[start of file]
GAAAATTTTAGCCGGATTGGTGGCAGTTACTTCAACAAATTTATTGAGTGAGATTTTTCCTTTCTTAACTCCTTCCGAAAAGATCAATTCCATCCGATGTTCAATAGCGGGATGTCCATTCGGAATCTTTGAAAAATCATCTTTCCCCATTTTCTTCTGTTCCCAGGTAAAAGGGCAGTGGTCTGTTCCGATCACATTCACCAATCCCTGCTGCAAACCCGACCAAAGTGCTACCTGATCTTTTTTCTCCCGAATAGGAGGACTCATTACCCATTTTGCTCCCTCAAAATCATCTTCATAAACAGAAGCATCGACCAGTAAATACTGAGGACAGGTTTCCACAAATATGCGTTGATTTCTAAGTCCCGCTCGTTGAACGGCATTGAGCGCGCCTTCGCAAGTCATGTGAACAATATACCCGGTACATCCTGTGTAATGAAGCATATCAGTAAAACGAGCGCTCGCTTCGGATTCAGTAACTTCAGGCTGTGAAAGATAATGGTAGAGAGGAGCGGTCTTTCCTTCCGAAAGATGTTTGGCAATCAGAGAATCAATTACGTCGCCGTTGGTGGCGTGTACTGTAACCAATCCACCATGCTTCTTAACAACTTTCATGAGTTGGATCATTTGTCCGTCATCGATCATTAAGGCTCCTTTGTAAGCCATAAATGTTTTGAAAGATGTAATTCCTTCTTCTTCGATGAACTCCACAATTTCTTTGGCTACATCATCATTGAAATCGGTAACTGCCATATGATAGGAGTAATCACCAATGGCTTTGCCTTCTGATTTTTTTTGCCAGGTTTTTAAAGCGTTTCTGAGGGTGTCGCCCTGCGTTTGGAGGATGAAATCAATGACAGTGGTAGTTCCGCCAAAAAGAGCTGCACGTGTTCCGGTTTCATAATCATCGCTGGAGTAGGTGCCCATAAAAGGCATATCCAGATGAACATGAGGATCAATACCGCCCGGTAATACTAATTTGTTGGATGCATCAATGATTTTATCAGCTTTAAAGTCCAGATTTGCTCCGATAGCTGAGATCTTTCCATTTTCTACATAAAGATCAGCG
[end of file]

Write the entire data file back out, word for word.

GAAAATTTTAGCCGGATTGGTGGCAGTTACTTCAACAAATTTATTGAGTGAGATTTTTCCTTTCTTAACTCCTTCCGAAAAGATCAATTCCATCCGATGTTCAATAGCGGGATGTCCATTCGGAATCTTTGAAAAATCATCTTTCCCCATTTTCTTCTGTTCCCAGGTAAAAGGGCAGTGGTCTGTTCCGATCACATTCACCAATCCCTGCTGCAAACCCGACCAAAGTGCTACCTGATCTTTTTTCTCCCGAATAGGAGGACTCATTACCCATTTTGCTCCCTCAAAATCATCTTCATAAACAGAAGCATCGACCAGTAAATACTGAGGACAGGTTTCCACAAATATGCGTTGATTTCTAAGTCCCGCTCGTTGAACGGCATTGAGCGCGCCTTCGCAAGTCATGTGAACAATATACCCGGTACATCCTGTGTAATGAAGCATATCAGTAAAACGAGCGCTCGCTTCGGATTCAGTAACTTCAGGCTGTGAAAGATAATGGTAGAGAGGAGCGGTCTTTCCTTCCGAAAGATGTTTGGCAATCAGAGAATCAATTACGTCGCCGTTGGTGGCGTGTACTGTAACCAATCCACCATGCTTCTTAACAACTTTCATGAGTTGGATCATTTGTCCGTCATCGATCATTAAGGCTCCTTTGTAAGCCATAAATGTTTTGAAAGATGTAATTCCTTCTTCTTCGATGAACTCCACAATTTCTTTGGCTACATCATCATTGAAATCGGTAACTGCCATATGATAGGAGTAATCACCAATGGCTTTGCCTTCTGATTTTTTTTGCCAGGTTTTTAAAGCGTTTCTGAGGGTGTCGCCCTGCGTTTGGAGGATGAAATCAATGACAGTGGTAGTTCCGCCAAAAAGAGCTGCACGTGTTCCGGTTTCATAATCATCGCTGGAGTAGGTGCCCATAAAAGGCATATCCAGATGAACATGAGGATCAATACCGCCCGGTAATACTAATTTGTTGGATGCATCAATGATTTTATCAGCTTTAAAGTCCAGATTTGCTCCGATAGCTGAGATCTTTCCATTTTCTACATAAAGATCAGCG